TERENCE SMITH: So, at least at this point, this attempt at television advertising has been a failure?
MAMOUN FANDY: It has been a failure, and there are numerous reasons for this. Ordinary Muslims throughout the Muslim world are unhappy with the image being projected on those ads because not all Muslims are bearded -- and women covered and so on.
There are ordinary Muslims who look same way that you and I look and it's like next-door neighbor. And the image that's being presented on those ads from Washington is really of the veiled woman as a symbol of what an Islamic woman would look like, while girls and women in Egypt or in Indonesia or other places, they dress differently, and they look differently, and they resent that.
Also, the men that I saw in those ads, are not the people that I associate with my own values, as an American or as a Muslim. So the reaction, the way these ads are conceived, they are ill-conceived, and the way they are delivered, there is bad delivery. There is the conception of the ads is bad, and also there is no understanding of the terrain. There is no understanding of the political culture where these ads are going to run.
TERENCE SMITH: Have you been in the region and heard Radio Sawa?
MAMOUN FANDY: Yes. I just came back from the region from about a month tour throughout Saudi Arabia, Kuwait, Egypt, and I've listened to Radio Sawa in Kuwait and in Saudi Arabia, but I didn't listen to it in Egypt because it's not available in Egypt.
TERENCE SMITH: It's not being broadcast in Egypt.
MAMOUN FANDY: It is not because the Egyptian government does not concede sort of FM stations for non-Egyptian entities.
So it's by law they cannot have an FM station. They might have an AM station in Egypt, but it's very difficult to listen to. But in Kuwait they have an FM station, as well as in Saudi Arabia.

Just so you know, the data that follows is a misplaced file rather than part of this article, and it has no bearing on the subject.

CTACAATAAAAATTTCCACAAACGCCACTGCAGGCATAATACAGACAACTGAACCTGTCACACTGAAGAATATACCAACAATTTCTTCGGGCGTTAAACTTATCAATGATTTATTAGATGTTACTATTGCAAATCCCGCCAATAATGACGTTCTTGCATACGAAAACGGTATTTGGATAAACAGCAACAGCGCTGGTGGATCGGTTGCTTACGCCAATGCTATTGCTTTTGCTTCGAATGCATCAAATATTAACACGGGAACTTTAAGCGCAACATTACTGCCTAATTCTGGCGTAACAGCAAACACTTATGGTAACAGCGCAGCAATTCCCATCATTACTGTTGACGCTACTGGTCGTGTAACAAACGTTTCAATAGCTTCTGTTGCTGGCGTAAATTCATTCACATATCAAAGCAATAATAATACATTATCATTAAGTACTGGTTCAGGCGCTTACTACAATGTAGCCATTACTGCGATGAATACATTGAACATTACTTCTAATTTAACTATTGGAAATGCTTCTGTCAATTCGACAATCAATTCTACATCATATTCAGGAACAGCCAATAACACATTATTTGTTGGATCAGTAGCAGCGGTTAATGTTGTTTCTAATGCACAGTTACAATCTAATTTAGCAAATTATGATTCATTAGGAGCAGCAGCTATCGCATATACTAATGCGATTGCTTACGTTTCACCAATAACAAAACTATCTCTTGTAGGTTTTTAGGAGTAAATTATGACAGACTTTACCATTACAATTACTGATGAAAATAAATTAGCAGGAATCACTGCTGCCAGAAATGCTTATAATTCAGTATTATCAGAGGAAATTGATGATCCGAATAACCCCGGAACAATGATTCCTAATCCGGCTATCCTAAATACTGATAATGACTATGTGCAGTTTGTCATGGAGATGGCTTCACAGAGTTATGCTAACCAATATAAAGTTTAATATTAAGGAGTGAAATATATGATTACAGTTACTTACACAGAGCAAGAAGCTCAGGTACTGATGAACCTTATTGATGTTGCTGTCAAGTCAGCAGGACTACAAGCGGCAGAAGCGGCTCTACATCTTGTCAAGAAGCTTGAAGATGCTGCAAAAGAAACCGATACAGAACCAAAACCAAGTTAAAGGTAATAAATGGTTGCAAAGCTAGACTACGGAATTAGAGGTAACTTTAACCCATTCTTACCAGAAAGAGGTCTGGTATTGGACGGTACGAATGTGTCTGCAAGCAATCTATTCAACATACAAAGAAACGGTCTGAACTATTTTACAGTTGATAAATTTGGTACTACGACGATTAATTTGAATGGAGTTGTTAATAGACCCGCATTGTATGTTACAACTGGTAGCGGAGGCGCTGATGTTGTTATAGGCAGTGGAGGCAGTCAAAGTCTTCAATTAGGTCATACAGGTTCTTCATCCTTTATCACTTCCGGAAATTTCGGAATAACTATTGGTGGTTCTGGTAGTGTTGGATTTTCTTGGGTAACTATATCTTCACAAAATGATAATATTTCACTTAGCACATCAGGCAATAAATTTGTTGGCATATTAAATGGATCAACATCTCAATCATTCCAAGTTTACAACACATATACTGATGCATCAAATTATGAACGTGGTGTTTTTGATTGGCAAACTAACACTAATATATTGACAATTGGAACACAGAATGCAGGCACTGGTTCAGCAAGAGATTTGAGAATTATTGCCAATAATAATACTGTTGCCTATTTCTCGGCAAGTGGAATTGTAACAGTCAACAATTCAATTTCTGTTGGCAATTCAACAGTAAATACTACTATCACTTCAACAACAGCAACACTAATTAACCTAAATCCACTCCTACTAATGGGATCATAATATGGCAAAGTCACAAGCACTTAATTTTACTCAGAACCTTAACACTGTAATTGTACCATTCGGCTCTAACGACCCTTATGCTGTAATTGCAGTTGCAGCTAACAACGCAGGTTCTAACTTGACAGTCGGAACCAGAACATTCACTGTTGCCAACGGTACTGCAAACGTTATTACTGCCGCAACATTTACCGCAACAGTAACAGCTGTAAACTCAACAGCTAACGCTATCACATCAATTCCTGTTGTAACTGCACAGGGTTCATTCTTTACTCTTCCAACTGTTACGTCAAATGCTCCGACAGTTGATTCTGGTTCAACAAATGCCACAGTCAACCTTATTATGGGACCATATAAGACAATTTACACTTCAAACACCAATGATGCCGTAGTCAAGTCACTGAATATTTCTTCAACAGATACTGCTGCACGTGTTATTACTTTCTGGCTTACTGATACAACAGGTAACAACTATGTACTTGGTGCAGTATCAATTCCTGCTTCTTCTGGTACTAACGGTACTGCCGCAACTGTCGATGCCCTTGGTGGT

TERENCE SMITH: And what did you think of what you heard, and what reaction did you hear, among others?
MAMOUN FANDY: But, I mean, the people I talked to who were probably [in their] 20s or 30s -- they liked the music very much, but they were not impressed by the news, that in many ways, most of the people that they listened to are the old guys who used to work for the Voice of America, who are doing the same old thing. There hasn't been the fresh, the freshness to Radio Sawa that the freshness comes from the music, from the style, but not in terms of content or in terms of being in tune with these young minds.
TERENCE SMITH: So the music may be hip, but the news is not?
MAMOUN FANDY: Yes, the music is hip, and the news is not, absolutely. That's the impressions that I got.
TERENCE SMITH: Do they take the news broadcasts seriously? Are they credible?
MAMOUN FANDY: I think people listen to them, but there are a variety of news outlets throughout the region, and most of this generation you have to be aware that these people have access to variety of sources of news. This is the Internet generation, the people--you are appealing to a generation that's absolutely clever, and they're tapping into all kinds of things. They get their music from Radio Sawa, but they get their news somewhere else.
TERENCE SMITH: I see. So, in that event, what's been accomplished?
MAMOUN FANDY: There is a lot of money being spent, but there is very little understanding of the audience, and their news consumption happens or their information consumption happens. I think these are things that are done on the spot without thorough thinking about who we are appealing to. I would have liked very much to have seen studies about that target audience before I launched a campaign like that.